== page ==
During the last 10 years, semiconductor nanostructures have been investigated extensively in order to study the effect of quantum confinement on the physical properties of semiconducting materials. Group IV (i.e. Si and Ge), nanostructures embedded in a dielectric layer can emit light and store carriers suggesting future applications in optoelectronic and non-volatile memory devices.

A major difficulty in the fabrication is that nanometric dimensions and high density of dots have to be achieved in order to make the devices operate at room temperature. Recently germanium dots have been grown by Molecular Beam Epitaxy (MBE) on a silicon (001) surface covered by a thin (1.2 nm-thick) silicon oxide and/or silicon nitride layer. Growth has been performed on an MBE machine installed on BM32, the CRG IF beamline. The experimental procedure, which induces the growth of high-density (1011/cm2) and nanometric-size germanium dots on silicon oxide and silicon nitride has been described previously [1,2]. Despite the presence of a thin dielectric layer, germanium dots grown by MBE exhibit an epitaxial relationship with the underlying silicon substrate. In order to optimise the growth procedure a systematic characterisation of the density and shape of dots has been performed by Atomic Force Microscopy (AFM) observations in the Surface Science Laboratory of ESRF (see Figure 34).

Fig. 34: Image in tapping mode of germanium dots grown on a silicon (001) surface covered by a thin silicon nitride layer.

Grazing-incidence X-ray diffraction (GID) experiments have been performed on the ID1 beamline in order to investigate the structural properties of germanium dots, such as size, strain and the orientation relationship to the Si (001) substrate [3].

Several samples have been investigated, consisting of germanium dots with a coverage of 2.2 and 6.6 monolayers, grown through a very thin Si3N4 layer. After annealing at ~710°C, GID measurements were performed at the (220) surface reflection to determine the strain and shape distribution inside the dots.

The radial scans from the (220) germanium to the (220) silicon Bragg peak for the two samples are shown in Figure 35. For small dots (a few nm, resulting from 2.2 ML of Ge) only a small asymmetry can be detected close to the silicon Bragg peak (Figure 35a) indicating a high degree of pseudomorphic strain inside the dots. Larger dots (~12 nm, resulting from 6.6ML of Ge) exhibit a distribution of in-plane lattice parameter induced by an elastic strain relaxation and/or silicon interdiffusion into the Ge dots (Figure 35b).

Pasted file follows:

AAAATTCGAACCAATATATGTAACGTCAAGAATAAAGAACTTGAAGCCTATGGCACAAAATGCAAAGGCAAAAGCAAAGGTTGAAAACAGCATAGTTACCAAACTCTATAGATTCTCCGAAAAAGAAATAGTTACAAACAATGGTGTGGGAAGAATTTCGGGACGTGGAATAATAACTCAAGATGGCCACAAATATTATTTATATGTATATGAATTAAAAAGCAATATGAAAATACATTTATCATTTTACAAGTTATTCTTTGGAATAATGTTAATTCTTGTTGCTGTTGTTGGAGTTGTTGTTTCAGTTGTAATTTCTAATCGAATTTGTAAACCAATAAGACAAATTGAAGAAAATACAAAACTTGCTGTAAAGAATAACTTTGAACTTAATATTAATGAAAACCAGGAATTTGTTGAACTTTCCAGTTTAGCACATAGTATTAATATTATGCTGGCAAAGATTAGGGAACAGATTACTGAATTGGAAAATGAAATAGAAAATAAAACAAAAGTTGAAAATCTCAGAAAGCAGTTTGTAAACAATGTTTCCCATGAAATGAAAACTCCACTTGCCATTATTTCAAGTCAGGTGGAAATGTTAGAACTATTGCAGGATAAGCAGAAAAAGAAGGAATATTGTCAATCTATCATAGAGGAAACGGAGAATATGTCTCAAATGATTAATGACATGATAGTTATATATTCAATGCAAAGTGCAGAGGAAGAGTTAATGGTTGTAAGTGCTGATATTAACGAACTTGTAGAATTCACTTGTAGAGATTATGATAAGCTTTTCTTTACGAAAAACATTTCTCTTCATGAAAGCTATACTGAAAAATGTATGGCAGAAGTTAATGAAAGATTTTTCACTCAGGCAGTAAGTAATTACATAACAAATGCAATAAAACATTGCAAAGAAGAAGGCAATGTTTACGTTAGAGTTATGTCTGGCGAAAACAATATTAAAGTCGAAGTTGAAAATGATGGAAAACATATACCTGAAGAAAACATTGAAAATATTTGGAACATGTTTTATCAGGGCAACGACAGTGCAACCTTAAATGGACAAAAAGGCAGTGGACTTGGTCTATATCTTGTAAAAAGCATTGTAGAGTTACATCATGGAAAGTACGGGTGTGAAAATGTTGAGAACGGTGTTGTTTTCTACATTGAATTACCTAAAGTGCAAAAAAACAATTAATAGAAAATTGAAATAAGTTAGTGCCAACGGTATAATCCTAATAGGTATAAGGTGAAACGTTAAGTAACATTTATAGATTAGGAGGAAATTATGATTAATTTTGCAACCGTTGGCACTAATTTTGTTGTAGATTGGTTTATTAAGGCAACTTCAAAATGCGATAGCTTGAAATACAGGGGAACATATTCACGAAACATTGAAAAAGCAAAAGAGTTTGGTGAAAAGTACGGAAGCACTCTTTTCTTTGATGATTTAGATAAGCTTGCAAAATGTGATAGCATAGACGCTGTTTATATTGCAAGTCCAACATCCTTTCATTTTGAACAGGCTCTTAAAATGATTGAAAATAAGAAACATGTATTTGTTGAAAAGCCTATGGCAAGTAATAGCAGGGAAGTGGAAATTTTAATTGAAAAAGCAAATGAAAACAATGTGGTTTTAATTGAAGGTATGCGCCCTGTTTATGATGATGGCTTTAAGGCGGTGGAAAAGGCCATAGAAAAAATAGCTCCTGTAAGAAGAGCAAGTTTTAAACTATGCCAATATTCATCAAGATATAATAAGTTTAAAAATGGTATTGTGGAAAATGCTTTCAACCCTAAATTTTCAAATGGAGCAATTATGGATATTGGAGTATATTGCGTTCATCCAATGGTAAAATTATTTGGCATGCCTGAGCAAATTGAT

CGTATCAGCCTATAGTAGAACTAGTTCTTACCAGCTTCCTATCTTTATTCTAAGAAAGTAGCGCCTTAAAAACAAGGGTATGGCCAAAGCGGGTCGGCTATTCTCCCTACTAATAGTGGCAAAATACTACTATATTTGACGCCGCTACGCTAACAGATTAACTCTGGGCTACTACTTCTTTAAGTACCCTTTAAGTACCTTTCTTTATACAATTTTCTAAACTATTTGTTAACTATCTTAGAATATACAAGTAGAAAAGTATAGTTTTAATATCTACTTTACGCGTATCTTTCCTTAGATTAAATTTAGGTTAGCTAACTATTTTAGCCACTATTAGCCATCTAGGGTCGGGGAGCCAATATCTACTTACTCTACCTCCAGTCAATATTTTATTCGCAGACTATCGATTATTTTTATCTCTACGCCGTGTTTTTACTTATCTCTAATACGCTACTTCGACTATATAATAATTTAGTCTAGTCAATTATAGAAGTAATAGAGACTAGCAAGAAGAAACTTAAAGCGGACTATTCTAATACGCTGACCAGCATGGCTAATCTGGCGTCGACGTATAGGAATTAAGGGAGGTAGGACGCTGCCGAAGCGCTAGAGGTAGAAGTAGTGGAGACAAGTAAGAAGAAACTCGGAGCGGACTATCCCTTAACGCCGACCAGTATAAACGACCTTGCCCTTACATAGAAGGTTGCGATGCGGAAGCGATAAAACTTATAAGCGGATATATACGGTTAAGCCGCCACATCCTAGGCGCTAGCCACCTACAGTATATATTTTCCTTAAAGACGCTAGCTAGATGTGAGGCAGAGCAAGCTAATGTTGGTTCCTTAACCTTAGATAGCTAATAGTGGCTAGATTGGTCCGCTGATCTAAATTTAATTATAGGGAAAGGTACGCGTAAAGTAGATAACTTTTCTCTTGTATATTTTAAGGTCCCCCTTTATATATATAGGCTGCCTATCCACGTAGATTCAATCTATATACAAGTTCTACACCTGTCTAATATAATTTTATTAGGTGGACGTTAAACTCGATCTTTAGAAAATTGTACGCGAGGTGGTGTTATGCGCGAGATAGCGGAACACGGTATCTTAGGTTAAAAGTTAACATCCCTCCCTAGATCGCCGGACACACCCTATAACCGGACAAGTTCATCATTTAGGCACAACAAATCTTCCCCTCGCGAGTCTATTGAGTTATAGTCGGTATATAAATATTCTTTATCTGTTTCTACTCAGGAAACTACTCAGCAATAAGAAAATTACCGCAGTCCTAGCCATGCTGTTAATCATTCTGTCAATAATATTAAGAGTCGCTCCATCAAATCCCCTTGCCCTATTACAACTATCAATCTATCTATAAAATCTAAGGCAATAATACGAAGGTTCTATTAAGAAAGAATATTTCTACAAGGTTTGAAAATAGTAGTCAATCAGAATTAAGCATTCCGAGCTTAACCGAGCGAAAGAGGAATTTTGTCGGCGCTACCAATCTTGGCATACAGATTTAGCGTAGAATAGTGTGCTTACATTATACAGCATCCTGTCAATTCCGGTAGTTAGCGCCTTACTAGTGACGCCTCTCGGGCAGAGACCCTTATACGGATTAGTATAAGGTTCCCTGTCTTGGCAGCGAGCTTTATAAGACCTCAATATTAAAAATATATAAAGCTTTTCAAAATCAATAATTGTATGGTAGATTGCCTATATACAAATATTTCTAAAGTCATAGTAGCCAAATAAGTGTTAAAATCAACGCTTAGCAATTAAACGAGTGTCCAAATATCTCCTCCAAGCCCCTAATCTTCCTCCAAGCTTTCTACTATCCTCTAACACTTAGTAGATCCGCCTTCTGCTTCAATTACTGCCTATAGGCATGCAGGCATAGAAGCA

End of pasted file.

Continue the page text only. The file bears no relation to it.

Fig. 35: qradial/qz reciprocal space maps close to the Si (220) surface reflection: (a) sample with 2.2 ML of Ge. (b) sample with 6.6 ML of Ge grown on a silicon (001) surface covered by a thin silicon nitride layer.

With the input parameter for the size and shape as obtained from AFM and GID, an atomistic simulation of the diffraction pattern was performed. Variable fit parameters were the lateral size of a cylindrical dot and its height-dependent strain evolution. Due to the small size of the dots, this method allows to fit reciprocal space maps in an acceptable calculation time even on an atomistic scale. The measured diffuse intensity distribution is presented in Figure 36 together with the fitted model.

Fig. 36: qangular/qradial reciprocal space map at the (220) surface reflection: comparison between experimental results and atomistic simulation.

In conclusion, nanometric size Ge dots have been grown in epitaxy to the silicon (001) surface. The smaller dots are almost fully strained to the silicon. The bigger dots exhibit a large distribution of the in-plane lattice parameter which indicates a high degree of strain relaxation. Further work is clearly necessary in order to determine the mechanism of the strain relaxation, the chemical composition and the critical diameter (size) of dots before the relaxation phenomenon appears.

[1] A. Barski, M. Derivaz, J.L. Rouvière, and D. Buttard, Appl. Phys. Lett. 77, 3541 (2000).
[2] M. Derivaz, P. Noé, J.L. Rouviere, D. Buttard, D. Sotta, P. Gentil and A. Barski, Mat. Sci. and Eng. B 89, 191 (2002).
[3] M. Derivaz, P. Noé, R. Dianoux, A. Barski, T. Schülli, T.H. Metzger, Appl. Phys. Lett. 81, 3843 (2002).

M. Derivaz (a), P. Noé (a), R. Dianoux (a), A. Barski (a), T. Schulli (b), T.H. Metzger (b).
(a) CEA Grenoble / DRFMC (France)
(b) ESRF